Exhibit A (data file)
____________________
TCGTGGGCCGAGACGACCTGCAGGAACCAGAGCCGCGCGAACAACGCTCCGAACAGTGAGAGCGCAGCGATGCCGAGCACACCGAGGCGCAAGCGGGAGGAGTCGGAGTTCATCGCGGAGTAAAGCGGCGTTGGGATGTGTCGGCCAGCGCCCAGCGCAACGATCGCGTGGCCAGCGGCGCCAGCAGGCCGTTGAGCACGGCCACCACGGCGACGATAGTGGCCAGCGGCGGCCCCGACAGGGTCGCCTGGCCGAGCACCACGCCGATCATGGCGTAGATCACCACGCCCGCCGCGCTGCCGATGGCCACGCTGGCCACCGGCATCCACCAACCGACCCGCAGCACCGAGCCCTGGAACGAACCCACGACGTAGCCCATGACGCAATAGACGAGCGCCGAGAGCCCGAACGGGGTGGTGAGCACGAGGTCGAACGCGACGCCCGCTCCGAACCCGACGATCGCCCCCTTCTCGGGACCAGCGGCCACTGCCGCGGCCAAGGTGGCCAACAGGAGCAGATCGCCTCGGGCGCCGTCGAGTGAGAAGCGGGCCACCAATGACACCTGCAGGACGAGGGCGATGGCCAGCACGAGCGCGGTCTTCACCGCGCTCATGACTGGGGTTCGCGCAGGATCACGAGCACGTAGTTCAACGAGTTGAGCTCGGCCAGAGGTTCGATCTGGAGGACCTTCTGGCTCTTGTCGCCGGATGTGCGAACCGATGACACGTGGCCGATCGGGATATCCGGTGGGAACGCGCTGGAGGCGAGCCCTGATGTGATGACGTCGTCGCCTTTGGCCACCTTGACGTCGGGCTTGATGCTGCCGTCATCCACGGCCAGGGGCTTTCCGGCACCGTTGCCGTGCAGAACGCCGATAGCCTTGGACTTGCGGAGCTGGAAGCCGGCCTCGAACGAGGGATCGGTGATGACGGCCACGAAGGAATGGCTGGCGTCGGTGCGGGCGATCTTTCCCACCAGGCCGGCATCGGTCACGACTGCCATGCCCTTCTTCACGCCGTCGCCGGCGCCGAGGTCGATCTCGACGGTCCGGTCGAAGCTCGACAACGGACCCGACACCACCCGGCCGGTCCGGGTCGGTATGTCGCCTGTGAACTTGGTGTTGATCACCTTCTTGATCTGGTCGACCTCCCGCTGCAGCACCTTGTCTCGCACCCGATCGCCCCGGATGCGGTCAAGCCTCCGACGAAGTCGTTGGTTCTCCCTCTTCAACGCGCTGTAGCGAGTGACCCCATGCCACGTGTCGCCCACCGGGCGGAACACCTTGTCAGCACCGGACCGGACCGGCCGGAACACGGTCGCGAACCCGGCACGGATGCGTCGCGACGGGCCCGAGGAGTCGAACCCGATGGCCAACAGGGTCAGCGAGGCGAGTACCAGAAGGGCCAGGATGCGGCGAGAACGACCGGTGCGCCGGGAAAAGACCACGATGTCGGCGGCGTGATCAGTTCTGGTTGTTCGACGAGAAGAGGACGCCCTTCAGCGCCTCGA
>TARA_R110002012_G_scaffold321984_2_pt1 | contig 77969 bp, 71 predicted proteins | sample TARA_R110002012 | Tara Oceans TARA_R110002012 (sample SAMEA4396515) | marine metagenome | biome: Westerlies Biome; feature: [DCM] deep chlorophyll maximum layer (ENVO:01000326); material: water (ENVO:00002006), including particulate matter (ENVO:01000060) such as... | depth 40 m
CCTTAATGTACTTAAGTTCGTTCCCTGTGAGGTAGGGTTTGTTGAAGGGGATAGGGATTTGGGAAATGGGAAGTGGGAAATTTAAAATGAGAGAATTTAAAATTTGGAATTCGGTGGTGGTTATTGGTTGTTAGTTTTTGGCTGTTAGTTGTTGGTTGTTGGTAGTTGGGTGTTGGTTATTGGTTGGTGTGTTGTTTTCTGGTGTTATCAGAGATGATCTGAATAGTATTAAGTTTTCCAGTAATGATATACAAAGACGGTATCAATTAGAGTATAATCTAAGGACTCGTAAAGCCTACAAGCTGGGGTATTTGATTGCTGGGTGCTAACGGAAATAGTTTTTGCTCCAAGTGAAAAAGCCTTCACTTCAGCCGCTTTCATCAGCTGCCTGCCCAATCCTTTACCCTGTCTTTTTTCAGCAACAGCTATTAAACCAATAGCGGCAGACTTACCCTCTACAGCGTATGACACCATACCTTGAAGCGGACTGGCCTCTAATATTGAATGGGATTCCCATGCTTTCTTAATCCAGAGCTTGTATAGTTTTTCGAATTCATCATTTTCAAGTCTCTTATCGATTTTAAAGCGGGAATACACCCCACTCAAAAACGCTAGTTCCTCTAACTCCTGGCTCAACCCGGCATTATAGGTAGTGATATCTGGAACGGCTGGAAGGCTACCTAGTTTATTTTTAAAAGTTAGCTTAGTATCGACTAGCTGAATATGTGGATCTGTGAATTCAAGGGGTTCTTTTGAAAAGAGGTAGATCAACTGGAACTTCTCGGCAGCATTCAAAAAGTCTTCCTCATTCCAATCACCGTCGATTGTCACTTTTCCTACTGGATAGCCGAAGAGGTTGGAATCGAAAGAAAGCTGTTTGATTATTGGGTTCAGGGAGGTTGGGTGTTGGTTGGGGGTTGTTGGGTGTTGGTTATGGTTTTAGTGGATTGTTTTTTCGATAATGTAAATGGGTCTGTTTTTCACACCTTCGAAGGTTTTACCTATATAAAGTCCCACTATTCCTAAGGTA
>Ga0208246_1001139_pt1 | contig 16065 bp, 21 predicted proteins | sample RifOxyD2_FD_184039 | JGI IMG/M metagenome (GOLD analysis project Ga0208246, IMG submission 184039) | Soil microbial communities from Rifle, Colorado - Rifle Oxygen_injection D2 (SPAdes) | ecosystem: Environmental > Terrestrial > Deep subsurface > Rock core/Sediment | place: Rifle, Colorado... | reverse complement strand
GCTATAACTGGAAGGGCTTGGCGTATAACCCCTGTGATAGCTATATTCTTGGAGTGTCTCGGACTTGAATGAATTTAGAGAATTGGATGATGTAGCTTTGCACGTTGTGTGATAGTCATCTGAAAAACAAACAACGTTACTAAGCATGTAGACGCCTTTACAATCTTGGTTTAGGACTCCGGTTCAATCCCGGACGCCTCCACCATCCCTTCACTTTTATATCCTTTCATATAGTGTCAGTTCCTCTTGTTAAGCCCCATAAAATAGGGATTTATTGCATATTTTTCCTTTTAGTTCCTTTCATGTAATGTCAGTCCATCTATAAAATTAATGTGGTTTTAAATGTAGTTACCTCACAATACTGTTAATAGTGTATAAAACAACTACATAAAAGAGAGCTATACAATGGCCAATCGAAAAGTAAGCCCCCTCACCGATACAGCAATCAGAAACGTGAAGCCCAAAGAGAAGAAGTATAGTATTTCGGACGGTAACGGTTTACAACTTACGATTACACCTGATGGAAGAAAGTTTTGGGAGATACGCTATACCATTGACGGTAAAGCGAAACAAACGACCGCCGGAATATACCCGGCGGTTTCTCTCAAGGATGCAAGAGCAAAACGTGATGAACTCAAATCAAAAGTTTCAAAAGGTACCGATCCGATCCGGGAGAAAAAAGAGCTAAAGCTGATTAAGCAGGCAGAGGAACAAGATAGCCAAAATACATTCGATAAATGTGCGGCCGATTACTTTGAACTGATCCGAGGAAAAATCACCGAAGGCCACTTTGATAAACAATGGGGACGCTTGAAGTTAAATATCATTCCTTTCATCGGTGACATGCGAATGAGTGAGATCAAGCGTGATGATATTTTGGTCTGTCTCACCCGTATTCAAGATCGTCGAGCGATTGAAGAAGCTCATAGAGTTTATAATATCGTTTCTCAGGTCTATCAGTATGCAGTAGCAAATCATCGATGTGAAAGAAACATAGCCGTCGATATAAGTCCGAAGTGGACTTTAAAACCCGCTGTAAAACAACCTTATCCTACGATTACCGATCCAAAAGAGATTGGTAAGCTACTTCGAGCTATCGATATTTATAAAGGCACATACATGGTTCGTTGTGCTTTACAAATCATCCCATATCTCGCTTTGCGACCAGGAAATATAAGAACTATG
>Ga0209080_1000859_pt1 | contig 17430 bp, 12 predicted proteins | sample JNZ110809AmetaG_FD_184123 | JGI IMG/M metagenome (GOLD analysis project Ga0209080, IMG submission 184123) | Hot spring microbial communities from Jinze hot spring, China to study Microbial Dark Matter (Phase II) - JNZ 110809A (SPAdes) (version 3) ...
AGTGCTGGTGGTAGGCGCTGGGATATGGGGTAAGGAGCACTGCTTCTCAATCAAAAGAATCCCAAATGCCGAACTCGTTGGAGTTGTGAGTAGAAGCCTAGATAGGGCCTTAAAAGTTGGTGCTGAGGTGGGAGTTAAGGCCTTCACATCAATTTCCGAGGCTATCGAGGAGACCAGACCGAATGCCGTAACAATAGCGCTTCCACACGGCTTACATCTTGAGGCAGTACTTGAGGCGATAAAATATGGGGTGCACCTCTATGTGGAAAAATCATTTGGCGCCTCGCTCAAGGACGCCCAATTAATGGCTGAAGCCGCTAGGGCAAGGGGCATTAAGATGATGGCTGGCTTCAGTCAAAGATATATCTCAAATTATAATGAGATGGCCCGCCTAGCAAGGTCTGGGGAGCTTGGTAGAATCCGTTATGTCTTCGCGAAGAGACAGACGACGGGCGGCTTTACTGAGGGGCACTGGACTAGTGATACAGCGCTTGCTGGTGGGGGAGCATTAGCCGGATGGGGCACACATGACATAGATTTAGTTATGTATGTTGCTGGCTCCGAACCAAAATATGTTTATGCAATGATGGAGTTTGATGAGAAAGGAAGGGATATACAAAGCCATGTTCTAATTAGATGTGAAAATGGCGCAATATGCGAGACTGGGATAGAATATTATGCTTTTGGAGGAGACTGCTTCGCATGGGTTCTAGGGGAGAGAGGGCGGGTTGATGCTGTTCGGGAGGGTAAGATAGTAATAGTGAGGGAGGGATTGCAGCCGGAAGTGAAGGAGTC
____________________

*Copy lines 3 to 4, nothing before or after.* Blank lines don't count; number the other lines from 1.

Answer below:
CCTTAATGTACTTAAGTTCGTTCCCTGTGAGGTAGGGTTTGTTGAAGGGGATAGGGATTTGGGAAATGGGAAGTGGGAAATTTAAAATGAGAGAATTTAAAATTTGGAATTCGGTGGTGGTTATTGGTTGTTAGTTTTTGGCTGTTAGTTGTTGGTTGTTGGTAGTTGGGTGTTGGTTATTGGTTGGTGTGTTGTTTTCTGGTGTTATCAGAGATGATCTGAATAGTATTAAGTTTTCCAGTAATGATATACAAAGACGGTATCAATTAGAGTATAATCTAAGGACTCGTAAAGCCTACAAGCTGGGGTATTTGATTGCTGGGTGCTAACGGAAATAGTTTTTGCTCCAAGTGAAAAAGCCTTCACTTCAGCCGCTTTCATCAGCTGCCTGCCCAATCCTTTACCCTGTCTTTTTTCAGCAACAGCTATTAAACCAATAGCGGCAGACTTACCCTCTACAGCGTATGACACCATACCTTGAAGCGGACTGGCCTCTAATATTGAATGGGATTCCCATGCTTTCTTAATCCAGAGCTTGTATAGTTTTTCGAATTCATCATTTTCAAGTCTCTTATCGATTTTAAAGCGGGAATACACCCCACTCAAAAACGCTAGTTCCTCTAACTCCTGGCTCAACCCGGCATTATAGGTAGTGATATCTGGAACGGCTGGAAGGCTACCTAGTTTATTTTTAAAAGTTAGCTTAGTATCGACTAGCTGAATATGTGGATCTGTGAATTCAAGGGGTTCTTTTGAAAAGAGGTAGATCAACTGGAACTTCTCGGCAGCATTCAAAAAGTCTTCCTCATTCCAATCACCGTCGATTGTCACTTTTCCTACTGGATAGCCGAAGAGGTTGGAATCGAAAGAAAGCTGTTTGATTATTGGGTTCAGGGAGGTTGGGTGTTGGTTGGGGGTTGTTGGGTGTTGGTTATGGTTTTAGTGGATTGTTTTTTCGATAATGTAAATGGGTCTGTTTTTCACACCTTCGAAGGTTTTACCTATATAAAGTCCCACTATTCCTAAGGTA
>Ga0208246_1001139_pt1 | contig 16065 bp, 21 predicted proteins | sample RifOxyD2_FD_184039 | JGI IMG/M metagenome (GOLD analysis project Ga0208246, IMG submission 184039) | Soil microbial communities from Rifle, Colorado - Rifle Oxygen_injection D2 (SPAdes) | ecosystem: Environmental > Terrestrial > Deep subsurface > Rock core/Sediment | place: Rifle, Colorado... | reverse complement strand